With the front panel drilled and ready for installation, we installed the front window frame back inside the opening. This would gave us some ribs to rivet to, and help the front curves hold the shape they needed to be in before we installed the panel. With the frame back in place, I decided to reinstall the piece of aluminum that I can only describe as a backing plate. This panel must have been used for rigidity.


Window frame and front ribs back in place.


Backing panel reinstalled

With the backing piece in, Bob and I grabbed the wobbly new front panel. To our surprise, the panel was very easy to bend around the front, and get into place. We placed a cleco in each window corner, and on at the edge of the 13 panel line of rivets. We proceeded to line up the holes on the front panel, and cleco them into place. One by one we pulled the clecos and buck riveted the panel into place.

Bob poses after getting the panel roughed in


I drilled the front while Bob pushed the backside with a piece of steel to prevent dimples.


Almost finished with the panel


Making sure the Clecos we re holding


The first in a long line of buck rivets

The front panel was stable and attached to the front ribs. We decided that we had enough time to rivet both sides of the panel to the 13 panel crown. We started working from the window to the outside with our drilling. The rivet holes in the 13 panels crown made it simple to follow. We placed a cleco after each hole was completed. Bob was still pushing on the inside with a piece of steel so we didn't dimple the skin. By now, a good friend of mine named Rob had arrived with his family for dinner, and helped us out. He would pull the cleco out of the hole before Bob and I bucket it in permanently. Every other rivet we moved to opposite side of the panel to prevent it from walking. Rob probably saved us 20-30 minutes of just picking up the cleco pliers every time we finished with a rivet. After a loud 25 minutes, we arrived at rivet nirvana.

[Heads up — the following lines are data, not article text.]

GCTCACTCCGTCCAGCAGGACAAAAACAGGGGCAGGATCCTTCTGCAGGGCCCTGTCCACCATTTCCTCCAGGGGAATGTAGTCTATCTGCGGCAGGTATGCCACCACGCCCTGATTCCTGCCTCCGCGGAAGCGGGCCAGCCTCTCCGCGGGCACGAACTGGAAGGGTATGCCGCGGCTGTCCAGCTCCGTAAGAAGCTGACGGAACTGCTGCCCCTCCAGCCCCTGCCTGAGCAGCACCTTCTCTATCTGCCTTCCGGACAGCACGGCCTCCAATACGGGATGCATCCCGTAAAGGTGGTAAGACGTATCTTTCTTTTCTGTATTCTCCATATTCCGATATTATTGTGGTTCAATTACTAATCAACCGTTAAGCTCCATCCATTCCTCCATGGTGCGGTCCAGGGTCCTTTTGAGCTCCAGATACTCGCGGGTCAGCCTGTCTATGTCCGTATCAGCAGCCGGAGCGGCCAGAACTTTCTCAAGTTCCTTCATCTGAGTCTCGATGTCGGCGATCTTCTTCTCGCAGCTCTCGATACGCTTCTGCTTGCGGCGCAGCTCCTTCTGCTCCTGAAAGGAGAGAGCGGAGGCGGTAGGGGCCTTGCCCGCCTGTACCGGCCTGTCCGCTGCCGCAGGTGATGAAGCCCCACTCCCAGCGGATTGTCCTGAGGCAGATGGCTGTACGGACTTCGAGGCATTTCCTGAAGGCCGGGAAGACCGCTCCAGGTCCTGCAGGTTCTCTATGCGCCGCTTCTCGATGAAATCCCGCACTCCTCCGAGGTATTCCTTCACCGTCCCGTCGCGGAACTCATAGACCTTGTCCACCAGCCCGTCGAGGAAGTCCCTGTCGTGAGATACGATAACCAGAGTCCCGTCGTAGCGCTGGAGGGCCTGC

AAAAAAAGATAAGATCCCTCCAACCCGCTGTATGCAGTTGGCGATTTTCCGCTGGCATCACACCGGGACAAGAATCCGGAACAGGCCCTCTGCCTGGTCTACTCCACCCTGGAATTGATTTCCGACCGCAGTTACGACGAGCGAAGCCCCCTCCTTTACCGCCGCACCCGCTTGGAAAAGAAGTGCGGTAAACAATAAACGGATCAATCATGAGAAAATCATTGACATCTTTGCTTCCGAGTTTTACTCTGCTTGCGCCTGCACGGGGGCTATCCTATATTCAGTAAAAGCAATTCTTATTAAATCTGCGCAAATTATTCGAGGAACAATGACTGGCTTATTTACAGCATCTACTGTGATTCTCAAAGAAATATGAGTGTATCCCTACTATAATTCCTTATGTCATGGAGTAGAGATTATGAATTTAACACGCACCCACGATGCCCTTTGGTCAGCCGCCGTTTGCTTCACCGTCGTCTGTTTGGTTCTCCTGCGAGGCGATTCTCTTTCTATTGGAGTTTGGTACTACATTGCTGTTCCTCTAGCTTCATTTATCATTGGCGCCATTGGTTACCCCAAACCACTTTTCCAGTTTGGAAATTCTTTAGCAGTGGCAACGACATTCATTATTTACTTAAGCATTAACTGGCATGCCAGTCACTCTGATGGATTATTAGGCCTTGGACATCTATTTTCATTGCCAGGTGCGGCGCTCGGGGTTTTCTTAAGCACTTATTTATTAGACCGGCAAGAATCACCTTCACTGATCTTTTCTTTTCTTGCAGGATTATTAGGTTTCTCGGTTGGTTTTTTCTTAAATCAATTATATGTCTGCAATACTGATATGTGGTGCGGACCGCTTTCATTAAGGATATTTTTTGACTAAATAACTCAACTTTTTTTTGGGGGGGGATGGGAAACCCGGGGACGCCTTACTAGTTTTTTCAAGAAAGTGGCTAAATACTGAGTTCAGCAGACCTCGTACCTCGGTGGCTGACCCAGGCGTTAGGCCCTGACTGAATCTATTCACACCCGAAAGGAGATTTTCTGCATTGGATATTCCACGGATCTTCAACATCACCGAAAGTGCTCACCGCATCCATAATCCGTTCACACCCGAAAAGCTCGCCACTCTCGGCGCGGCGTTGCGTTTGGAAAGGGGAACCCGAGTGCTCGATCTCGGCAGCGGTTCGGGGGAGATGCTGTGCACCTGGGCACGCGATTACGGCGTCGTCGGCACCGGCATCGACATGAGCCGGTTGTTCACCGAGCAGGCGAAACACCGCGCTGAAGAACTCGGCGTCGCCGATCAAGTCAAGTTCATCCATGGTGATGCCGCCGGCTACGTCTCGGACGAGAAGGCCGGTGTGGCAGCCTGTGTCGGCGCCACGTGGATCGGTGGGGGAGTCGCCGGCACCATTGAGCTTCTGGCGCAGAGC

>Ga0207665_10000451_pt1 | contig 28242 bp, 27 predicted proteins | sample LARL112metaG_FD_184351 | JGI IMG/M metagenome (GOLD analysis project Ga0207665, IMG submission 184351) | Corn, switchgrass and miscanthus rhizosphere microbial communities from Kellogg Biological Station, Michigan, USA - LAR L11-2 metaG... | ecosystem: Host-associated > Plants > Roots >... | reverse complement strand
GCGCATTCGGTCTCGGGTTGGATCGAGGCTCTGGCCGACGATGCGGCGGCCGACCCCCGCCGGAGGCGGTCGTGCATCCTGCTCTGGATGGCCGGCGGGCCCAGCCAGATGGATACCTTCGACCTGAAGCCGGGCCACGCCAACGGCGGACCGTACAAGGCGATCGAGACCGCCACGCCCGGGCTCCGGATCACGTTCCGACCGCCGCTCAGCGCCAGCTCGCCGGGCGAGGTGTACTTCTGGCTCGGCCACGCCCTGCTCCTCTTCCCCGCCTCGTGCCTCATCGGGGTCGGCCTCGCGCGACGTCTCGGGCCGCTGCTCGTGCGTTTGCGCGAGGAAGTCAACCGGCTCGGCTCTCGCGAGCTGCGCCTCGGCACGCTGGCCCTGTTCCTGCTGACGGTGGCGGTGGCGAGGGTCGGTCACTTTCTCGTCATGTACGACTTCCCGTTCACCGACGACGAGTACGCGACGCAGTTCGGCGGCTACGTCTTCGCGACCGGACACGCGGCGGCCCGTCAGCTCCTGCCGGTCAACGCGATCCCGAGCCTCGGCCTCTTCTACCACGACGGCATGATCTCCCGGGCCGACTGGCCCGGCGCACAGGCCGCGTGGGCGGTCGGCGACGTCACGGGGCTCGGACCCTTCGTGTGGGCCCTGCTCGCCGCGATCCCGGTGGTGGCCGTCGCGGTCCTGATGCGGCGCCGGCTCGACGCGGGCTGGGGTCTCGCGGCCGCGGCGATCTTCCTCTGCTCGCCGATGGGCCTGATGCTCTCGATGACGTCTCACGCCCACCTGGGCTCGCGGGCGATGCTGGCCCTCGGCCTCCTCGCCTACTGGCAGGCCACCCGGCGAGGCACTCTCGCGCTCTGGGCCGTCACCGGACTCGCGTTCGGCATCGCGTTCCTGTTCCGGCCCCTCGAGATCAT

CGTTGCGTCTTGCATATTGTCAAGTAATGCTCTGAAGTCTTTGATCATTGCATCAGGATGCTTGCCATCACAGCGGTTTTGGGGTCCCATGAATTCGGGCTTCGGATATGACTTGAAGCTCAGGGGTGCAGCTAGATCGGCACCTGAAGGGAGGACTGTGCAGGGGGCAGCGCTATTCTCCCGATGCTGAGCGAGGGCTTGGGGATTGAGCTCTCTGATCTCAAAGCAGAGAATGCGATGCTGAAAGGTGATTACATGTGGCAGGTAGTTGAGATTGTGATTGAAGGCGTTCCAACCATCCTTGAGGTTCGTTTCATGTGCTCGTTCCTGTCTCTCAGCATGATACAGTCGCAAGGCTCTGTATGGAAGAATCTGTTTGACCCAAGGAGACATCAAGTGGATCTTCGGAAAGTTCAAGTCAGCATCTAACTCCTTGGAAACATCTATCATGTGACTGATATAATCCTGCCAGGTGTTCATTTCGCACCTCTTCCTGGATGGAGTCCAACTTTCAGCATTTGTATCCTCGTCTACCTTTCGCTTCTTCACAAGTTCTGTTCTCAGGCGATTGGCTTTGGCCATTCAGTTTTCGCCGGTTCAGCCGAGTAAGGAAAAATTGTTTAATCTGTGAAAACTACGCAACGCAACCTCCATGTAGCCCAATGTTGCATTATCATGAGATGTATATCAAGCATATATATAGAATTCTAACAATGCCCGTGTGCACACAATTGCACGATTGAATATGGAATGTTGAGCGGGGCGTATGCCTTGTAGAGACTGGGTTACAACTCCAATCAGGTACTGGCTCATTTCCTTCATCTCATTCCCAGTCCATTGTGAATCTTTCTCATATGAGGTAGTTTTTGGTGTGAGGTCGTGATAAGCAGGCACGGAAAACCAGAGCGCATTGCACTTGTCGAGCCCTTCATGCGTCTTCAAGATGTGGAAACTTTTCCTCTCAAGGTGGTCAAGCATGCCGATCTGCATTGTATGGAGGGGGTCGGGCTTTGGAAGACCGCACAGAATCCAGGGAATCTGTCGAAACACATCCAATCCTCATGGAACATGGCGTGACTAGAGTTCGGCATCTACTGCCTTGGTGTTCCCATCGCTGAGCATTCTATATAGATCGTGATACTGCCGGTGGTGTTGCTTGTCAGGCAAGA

Streetside front


Curbside front

We are hopeful that tomorrow we will have a chance to get the front window installed along with two other completed windows, and get the front panel riveted to the C channel.

Hope you enjoyed
__________________

__________________
Streaming Soldiers Blog
soldiermedic is offline   Reply With Quote
Reply

Tags
1953, cloud, flying, restoration, vintage, flying cloud


Currently Active Users Viewing This Thread: 1 (0 members and 1 guests)
 
Thread Tools Search this Thread
Search this Thread:

Advanced Search
Display Modes

Posting Rules
You may not post new threads
You may not post replies
You may not post attachments
You may not edit your posts

BB code is On
Smilies are On
[IMG] code is On
HTML code is Off
Trackbacks are Off
Pingbacks are Off
Refbacks are Off


Similar Threads
Thread Thread Starter Forum Replies Last Post
21' flying cloud 1953 Richey Member Introductions 4 09-04-2008 12:02 PM
1953 Flying Cloud Pics 1953 Flying 1950-1955 Flying Cloud 18 11-24-2007 10:14 AM
1953 21' flying cloud t.gray 1950-1955 Flying Cloud 123 02-14-2007 02:54 PM
1953 Flying Cloud Windows Bobbybl Windows & Screens 0 06-24-2005 02:18 PM


Virginia Campgrounds

Reviews provided by




Copyright 2002- Social Knowledge, LLC All Rights Reserved.

All times are GMT -6. The time now is 12:07 AM.


Powered by vBulletin® Version 3.8.8 Beta 1
Copyright ©2000 - 2017, Jelsoft Enterprises Ltd.

Airstream is a registered trademark of Airstream Inc. All rights reserved. Airstream trademark used under license to Social Knowledge LLC.